To throw in my two cents, it's one of these things that I think I do interchangeably. As in - sometimes I use it as a feminine noun and sometimes as masculine. It's pretty 50/50 in my experience as to whether people use it as masculine or feminine. Either way, it's something we're fixing in Tree 2. Both ways will be accepted, but (if I remember correctly) we'll be teaching it as masculine :)
I have just realized that it is quite rare in real life (as opposed to the classroom or Duolingo) that it actually matters. This could also have contributed to the confusion. Places (including the shop, the house, Paris, etc.) are most commonly found after common prepositions such as 'to', 'from' and 'in'. Two features unusual to Gaelic
the most common prepositions such as these generally take the dative
you cannot distinguish the genders in the dative
mean that a wee child is likely to have a lot of experience of the word before the gender of bùth becomes apparent.
I have just realized that it is quite rare in real life (as opposed to the classroom or Duolingo) that it actually matters.
a wee child is likely to have a lot of experience of the word before the gender becomes apparent.
I agree. If you're learning as a native speaker, I'd argue that knowing the gender of a word is almost irrelevant.
Speaking anecdotally, I didn't even know Gaelic words had genders until I was in S6, and even then the only reason I found out is because I happened to sit in on an S3 learners class. I managed 16 years of speaking the language fluently without ever having to know a word's gender. Learning a language through immersion means you learn these things contextually, rather than explicitly.
Perhaps if you're learning a new word (as an adult for example), knowing the gender would help, but otherwise not. Also, Gaelic only has two genders, so if you know one way of declension or conjugation is wrong, then obviously the other is right. I imagine it would be more important in languages with multiple genders.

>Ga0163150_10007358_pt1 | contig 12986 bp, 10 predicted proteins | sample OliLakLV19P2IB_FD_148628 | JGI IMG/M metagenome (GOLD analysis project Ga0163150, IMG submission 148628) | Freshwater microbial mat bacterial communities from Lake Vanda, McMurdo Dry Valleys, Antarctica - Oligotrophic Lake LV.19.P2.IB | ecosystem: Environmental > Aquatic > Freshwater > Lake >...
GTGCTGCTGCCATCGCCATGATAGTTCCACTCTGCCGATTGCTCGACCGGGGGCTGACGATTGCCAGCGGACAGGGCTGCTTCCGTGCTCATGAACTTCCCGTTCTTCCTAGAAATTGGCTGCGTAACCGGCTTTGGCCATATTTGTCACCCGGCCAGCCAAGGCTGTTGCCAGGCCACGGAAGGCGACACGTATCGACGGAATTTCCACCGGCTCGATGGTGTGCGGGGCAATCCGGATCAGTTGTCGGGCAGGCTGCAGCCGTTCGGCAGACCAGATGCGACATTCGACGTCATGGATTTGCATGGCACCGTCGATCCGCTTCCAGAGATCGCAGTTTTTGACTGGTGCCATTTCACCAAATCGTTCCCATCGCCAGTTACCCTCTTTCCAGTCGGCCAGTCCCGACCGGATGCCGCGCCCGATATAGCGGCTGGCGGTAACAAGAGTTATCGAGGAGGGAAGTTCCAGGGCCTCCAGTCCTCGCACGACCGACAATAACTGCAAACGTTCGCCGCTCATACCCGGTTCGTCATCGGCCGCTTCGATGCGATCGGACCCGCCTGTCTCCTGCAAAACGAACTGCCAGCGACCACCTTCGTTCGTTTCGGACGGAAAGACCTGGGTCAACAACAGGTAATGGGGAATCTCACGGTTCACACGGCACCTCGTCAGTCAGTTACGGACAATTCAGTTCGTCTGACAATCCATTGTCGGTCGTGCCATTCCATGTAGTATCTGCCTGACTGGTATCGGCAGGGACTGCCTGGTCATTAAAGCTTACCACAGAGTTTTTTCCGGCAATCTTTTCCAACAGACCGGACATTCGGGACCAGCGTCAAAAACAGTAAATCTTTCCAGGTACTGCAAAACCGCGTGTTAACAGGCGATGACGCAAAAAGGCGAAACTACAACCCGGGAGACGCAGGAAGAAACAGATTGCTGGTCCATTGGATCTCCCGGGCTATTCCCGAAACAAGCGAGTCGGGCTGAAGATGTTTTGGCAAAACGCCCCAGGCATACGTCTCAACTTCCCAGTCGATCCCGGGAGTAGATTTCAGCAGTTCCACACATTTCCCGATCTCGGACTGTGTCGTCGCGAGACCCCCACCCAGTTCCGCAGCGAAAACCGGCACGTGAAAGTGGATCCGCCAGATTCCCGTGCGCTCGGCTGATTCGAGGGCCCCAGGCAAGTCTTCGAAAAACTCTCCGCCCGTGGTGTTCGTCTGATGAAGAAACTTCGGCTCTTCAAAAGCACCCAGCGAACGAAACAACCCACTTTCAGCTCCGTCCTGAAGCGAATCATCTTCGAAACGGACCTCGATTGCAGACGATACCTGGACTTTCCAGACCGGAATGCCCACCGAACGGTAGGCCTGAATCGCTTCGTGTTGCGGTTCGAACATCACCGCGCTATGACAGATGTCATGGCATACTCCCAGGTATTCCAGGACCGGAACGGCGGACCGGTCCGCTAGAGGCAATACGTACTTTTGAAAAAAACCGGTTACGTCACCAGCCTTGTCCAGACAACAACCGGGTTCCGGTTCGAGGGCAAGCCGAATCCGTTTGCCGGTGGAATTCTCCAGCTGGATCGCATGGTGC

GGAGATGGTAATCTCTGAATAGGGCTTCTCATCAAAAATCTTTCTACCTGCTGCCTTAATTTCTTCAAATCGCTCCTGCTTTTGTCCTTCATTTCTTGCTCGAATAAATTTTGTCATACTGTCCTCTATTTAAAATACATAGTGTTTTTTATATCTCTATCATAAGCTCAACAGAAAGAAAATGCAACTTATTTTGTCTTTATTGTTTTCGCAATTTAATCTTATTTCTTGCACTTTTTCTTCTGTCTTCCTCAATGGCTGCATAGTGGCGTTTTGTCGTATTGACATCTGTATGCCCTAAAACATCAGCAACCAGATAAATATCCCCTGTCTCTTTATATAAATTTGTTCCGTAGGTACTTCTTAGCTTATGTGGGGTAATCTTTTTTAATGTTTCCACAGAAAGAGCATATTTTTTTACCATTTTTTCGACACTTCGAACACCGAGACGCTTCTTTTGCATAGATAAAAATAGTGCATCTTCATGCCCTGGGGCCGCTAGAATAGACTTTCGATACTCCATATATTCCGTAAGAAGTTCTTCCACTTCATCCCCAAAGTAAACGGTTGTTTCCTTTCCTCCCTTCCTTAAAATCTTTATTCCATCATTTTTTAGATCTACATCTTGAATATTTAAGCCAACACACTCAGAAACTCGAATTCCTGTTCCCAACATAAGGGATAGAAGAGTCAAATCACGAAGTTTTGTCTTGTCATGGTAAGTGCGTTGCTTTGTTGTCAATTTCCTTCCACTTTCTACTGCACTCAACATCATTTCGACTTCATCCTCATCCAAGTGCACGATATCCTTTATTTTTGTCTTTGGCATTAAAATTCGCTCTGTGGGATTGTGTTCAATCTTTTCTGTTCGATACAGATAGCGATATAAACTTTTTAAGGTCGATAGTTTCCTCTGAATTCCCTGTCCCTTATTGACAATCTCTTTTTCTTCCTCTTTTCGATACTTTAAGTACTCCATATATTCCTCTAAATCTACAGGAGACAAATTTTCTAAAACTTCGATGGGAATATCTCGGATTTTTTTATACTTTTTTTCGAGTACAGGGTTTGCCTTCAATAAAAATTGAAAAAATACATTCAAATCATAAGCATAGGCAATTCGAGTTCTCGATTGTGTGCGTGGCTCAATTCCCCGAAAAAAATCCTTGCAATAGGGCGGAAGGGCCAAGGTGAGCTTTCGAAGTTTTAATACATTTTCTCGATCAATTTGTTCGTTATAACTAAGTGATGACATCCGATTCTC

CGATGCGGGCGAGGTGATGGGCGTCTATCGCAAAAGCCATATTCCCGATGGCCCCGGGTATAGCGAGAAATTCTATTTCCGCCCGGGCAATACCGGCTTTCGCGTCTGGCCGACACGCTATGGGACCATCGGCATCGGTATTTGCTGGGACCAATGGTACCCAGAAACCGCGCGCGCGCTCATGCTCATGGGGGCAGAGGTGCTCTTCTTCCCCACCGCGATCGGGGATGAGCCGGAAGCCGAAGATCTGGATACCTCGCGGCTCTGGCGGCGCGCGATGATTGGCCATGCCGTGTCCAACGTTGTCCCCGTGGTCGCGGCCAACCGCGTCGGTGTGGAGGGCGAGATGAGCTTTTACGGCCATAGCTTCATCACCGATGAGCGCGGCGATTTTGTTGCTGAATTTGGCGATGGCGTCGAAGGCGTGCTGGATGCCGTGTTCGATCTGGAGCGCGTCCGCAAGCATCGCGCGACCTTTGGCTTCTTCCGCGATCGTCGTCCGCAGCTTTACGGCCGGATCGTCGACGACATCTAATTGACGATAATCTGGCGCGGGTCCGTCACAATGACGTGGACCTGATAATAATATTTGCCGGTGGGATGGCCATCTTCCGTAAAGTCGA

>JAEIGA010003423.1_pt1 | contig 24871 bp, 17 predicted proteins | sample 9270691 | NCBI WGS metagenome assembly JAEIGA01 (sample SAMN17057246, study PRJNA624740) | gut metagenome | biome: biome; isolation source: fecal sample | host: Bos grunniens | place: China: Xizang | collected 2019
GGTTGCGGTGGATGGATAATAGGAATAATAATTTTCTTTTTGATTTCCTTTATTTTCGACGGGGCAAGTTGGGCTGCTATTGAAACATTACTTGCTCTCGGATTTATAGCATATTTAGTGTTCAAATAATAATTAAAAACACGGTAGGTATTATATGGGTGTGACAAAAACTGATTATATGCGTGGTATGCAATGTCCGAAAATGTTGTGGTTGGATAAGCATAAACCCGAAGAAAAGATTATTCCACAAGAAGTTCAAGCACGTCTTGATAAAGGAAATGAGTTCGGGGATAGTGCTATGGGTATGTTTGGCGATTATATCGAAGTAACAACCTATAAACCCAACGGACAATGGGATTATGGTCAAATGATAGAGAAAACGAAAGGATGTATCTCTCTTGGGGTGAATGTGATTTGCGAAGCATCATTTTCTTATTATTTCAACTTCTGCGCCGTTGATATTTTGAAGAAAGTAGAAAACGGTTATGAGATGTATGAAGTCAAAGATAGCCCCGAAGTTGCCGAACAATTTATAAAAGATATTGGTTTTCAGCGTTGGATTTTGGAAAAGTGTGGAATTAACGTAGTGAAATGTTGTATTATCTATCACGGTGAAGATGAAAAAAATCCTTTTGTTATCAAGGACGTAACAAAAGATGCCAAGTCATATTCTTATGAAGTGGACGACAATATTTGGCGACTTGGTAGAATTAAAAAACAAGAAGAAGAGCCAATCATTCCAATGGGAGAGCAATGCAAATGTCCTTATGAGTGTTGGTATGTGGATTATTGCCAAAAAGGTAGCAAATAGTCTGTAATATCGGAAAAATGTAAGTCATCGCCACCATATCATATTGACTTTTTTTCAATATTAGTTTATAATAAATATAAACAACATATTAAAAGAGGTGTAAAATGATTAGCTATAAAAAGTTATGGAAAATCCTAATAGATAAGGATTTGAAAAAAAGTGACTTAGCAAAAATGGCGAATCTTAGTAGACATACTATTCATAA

I heard an anecdote that shows that lack of gender awareness can go well beyond S6 if you are a Breton farmer. Someone was interviewing an old Breton, in Breton, for linguistic research. He was trying to find out what the old man understood about gender, but it soon became apparent that he had no vocabulary to describe it. It did not occur to him to use the words he must have known for 'male' and 'female' and in the end resorted to 'le-words' and 'la-words', i.e. using the gendered forms of the French definite article.
As for 3 genders being more difficult, there is a big conspiracy amongst language teachers to make things more difficult. At school I learnt German, Latin and Greek, all with three genders, and later Old Irish and Old Norse. We had to learn all our endings in triplicate. A huge amount of work. They failed to point out that all you need to know (unless you like talking to neuter things (which are almost always inanimate), i.e. using the vocative), is one form in the singular for nominative and accusative, one in the plural (which is the generally same for all neuters) and all the rest is the same as the masculine.
This similarity to the masculine is quite important for Gaelic. It meant that virtually all neuter nouns became masculine, which is the main reason we have so many masculines in Gaelic. Examples:
Muir is a bit confused though.
I’d rather believe Dwelly and Faclair Beag than Wiktionary, but since Colin Mark’s dictionary confirms feminine, I’d guess there is a variation of gender (though, strange that no dictionary mentions the variation and all give just one gender…).
Funny how you can live your life completely unaware of a big controversy. I always thought it was masculine.
So what was it originally? It is thought to come from Old Norse, possibly via Old English. It is F in both languages, as it is in Icelandic, Faroese and German. Other versions of the word are in languages that do not distinguish M and F, or the meaning is different (message N or messenger M). See Wiktionary bōþō and links therein. French boutique F and Spanish bodega F are thought to be related.
So how was the gender re-assigned? Two possibilities. One is that there was confusion because some Gaels did not have enough knowledge of Old Norse or Old English to tell what the gender was, and there is a general tendency to treat imported words as masculine (even pizza which really makes me cringe). The other is that the Irish did not have the word when they brought the language with them. Their word is an siopa (i.e. M) (eDIL does not state how old the word is). Perhaps they carried on with the gender even when they started using the new word?